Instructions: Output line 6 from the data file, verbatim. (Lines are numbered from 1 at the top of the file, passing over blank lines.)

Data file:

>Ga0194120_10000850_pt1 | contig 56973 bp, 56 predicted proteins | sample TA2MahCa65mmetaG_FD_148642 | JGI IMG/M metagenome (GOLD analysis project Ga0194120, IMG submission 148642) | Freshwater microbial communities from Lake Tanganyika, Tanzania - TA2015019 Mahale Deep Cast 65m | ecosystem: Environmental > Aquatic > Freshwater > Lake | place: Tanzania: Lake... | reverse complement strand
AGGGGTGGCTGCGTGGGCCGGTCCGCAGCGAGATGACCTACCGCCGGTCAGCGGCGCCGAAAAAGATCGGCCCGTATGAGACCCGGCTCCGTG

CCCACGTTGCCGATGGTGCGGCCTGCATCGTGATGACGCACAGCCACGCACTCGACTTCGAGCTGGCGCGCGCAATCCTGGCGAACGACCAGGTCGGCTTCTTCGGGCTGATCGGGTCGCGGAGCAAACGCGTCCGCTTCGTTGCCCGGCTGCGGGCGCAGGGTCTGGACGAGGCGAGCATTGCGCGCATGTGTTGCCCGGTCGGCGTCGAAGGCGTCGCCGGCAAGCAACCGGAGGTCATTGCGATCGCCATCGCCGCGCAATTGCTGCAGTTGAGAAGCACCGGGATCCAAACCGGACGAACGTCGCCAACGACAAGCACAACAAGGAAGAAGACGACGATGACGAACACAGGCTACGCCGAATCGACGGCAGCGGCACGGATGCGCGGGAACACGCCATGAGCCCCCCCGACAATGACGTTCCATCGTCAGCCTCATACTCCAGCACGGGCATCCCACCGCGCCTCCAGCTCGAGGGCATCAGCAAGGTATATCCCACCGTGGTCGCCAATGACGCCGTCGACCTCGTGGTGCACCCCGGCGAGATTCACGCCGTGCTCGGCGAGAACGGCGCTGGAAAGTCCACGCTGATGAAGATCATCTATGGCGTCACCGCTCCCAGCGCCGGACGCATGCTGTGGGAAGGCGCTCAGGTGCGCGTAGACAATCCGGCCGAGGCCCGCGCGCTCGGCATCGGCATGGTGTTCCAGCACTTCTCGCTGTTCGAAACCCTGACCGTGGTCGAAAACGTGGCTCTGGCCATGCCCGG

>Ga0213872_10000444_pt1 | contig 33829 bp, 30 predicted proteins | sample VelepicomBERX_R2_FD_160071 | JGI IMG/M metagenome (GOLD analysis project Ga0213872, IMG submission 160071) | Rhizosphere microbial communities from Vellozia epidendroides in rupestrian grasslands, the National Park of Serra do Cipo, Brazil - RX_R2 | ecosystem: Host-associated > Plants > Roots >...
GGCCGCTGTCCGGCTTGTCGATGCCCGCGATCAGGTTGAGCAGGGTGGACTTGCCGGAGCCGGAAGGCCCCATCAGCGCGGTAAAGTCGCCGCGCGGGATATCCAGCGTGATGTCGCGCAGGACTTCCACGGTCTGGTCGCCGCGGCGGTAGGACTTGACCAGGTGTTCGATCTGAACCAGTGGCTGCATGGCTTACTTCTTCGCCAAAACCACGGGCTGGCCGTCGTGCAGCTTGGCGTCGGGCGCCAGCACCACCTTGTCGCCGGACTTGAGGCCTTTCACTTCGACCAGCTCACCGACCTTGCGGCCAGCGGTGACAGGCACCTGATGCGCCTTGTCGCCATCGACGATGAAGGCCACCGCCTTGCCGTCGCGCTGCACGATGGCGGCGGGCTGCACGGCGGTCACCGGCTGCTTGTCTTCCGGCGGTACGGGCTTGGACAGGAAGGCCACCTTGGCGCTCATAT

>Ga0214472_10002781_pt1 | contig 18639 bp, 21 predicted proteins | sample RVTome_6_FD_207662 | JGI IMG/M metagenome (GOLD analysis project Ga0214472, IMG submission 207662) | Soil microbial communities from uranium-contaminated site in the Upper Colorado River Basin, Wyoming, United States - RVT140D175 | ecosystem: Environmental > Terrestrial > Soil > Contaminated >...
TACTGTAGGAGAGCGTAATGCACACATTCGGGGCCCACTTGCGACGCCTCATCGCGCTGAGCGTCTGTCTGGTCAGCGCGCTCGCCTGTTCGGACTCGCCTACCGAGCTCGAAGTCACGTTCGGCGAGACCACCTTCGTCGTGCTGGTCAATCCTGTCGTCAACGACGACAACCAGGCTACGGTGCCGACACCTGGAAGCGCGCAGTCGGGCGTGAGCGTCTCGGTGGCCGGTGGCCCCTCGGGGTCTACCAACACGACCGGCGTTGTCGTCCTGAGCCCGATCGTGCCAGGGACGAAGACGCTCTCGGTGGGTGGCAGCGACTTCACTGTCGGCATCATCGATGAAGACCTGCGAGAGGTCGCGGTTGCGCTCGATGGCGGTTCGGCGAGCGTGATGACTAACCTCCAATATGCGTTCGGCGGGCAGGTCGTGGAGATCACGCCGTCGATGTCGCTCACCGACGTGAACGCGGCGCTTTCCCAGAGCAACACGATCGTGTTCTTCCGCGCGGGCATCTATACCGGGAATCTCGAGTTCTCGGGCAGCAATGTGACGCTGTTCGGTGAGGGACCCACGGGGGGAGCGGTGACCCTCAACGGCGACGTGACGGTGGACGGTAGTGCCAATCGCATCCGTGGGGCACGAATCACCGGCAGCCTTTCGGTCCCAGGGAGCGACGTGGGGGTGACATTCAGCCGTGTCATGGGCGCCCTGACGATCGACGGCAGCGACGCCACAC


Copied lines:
>Ga0214472_10002781_pt1 | contig 18639 bp, 21 predicted proteins | sample RVTome_6_FD_207662 | JGI IMG/M metagenome (GOLD analysis project Ga0214472, IMG submission 207662) | Soil microbial communities from uranium-contaminated site in the Upper Colorado River Basin, Wyoming, United States - RVT140D175 | ecosystem: Environmental > Terrestrial > Soil > Contaminated >...